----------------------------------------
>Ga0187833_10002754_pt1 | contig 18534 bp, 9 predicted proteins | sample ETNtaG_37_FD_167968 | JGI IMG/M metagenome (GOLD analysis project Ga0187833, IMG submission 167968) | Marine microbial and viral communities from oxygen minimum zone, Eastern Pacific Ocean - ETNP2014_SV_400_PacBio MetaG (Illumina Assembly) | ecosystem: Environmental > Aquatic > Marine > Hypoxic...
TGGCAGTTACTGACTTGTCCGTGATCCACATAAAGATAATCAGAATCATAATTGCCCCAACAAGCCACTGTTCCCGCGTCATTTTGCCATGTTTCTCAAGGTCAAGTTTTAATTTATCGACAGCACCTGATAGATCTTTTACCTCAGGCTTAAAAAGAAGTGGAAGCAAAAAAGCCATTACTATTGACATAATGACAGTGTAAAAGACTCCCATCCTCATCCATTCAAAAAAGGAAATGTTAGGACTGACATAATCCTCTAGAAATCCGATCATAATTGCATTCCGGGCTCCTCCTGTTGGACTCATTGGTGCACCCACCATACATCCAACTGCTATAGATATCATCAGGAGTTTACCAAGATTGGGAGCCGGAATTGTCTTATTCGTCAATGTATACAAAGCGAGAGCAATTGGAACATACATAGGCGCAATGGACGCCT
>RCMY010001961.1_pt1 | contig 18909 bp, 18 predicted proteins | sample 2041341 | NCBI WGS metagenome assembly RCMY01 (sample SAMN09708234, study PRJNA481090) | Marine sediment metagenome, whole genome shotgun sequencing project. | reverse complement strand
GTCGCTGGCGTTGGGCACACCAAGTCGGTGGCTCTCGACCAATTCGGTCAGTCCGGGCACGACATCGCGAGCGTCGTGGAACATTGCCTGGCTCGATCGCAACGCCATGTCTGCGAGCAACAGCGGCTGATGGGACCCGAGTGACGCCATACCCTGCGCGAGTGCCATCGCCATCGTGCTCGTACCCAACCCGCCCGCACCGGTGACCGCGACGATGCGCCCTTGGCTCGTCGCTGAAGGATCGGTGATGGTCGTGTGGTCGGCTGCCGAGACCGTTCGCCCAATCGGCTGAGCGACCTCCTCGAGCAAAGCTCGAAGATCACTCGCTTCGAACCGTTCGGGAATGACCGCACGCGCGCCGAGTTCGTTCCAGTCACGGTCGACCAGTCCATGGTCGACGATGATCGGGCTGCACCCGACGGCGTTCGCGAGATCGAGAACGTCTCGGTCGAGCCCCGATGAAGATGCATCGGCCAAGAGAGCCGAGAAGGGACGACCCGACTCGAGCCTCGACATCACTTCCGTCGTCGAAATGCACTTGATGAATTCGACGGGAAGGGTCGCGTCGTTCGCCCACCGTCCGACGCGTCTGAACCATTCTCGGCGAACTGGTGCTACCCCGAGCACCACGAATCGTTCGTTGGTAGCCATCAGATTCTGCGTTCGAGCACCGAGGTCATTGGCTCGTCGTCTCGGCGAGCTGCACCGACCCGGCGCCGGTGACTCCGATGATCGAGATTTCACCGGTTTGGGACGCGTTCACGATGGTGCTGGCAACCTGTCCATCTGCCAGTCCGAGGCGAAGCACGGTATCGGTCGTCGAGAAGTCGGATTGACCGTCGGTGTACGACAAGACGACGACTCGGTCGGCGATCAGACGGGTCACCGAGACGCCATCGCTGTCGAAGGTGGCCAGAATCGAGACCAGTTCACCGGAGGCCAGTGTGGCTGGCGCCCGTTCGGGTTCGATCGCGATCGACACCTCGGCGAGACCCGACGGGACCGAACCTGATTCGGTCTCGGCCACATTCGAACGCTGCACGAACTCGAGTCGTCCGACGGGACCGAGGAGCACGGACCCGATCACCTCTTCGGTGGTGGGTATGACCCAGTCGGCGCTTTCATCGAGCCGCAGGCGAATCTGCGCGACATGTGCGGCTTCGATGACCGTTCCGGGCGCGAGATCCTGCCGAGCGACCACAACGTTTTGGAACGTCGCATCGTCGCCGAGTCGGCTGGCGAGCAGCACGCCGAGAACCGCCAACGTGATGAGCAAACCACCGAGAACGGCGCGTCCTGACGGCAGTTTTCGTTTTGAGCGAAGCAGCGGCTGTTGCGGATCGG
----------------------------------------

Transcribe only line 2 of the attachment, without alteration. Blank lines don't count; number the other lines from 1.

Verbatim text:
TGGCAGTTACTGACTTGTCCGTGATCCACATAAAGATAATCAGAATCATAATTGCCCCAACAAGCCACTGTTCCCGCGTCATTTTGCCATGTTTCTCAAGGTCAAGTTTTAATTTATCGACAGCACCTGATAGATCTTTTACCTCAGGCTTAAAAAGAAGTGGAAGCAAAAAAGCCATTACTATTGACATAATGACAGTGTAAAAGACTCCCATCCTCATCCATTCAAAAAAGGAAATGTTAGGACTGACATAATCCTCTAGAAATCCGATCATAATTGCATTCCGGGCTCCTCCTGTTGGACTCATTGGTGCACCCACCATACATCCAACTGCTATAGATATCATCAGGAGTTTACCAAGATTGGGAGCCGGAATTGTCTTATTCGTCAATGTATACAAAGCGAGAGCAATTGGAACATACATAGGCGCAATGGACGCCT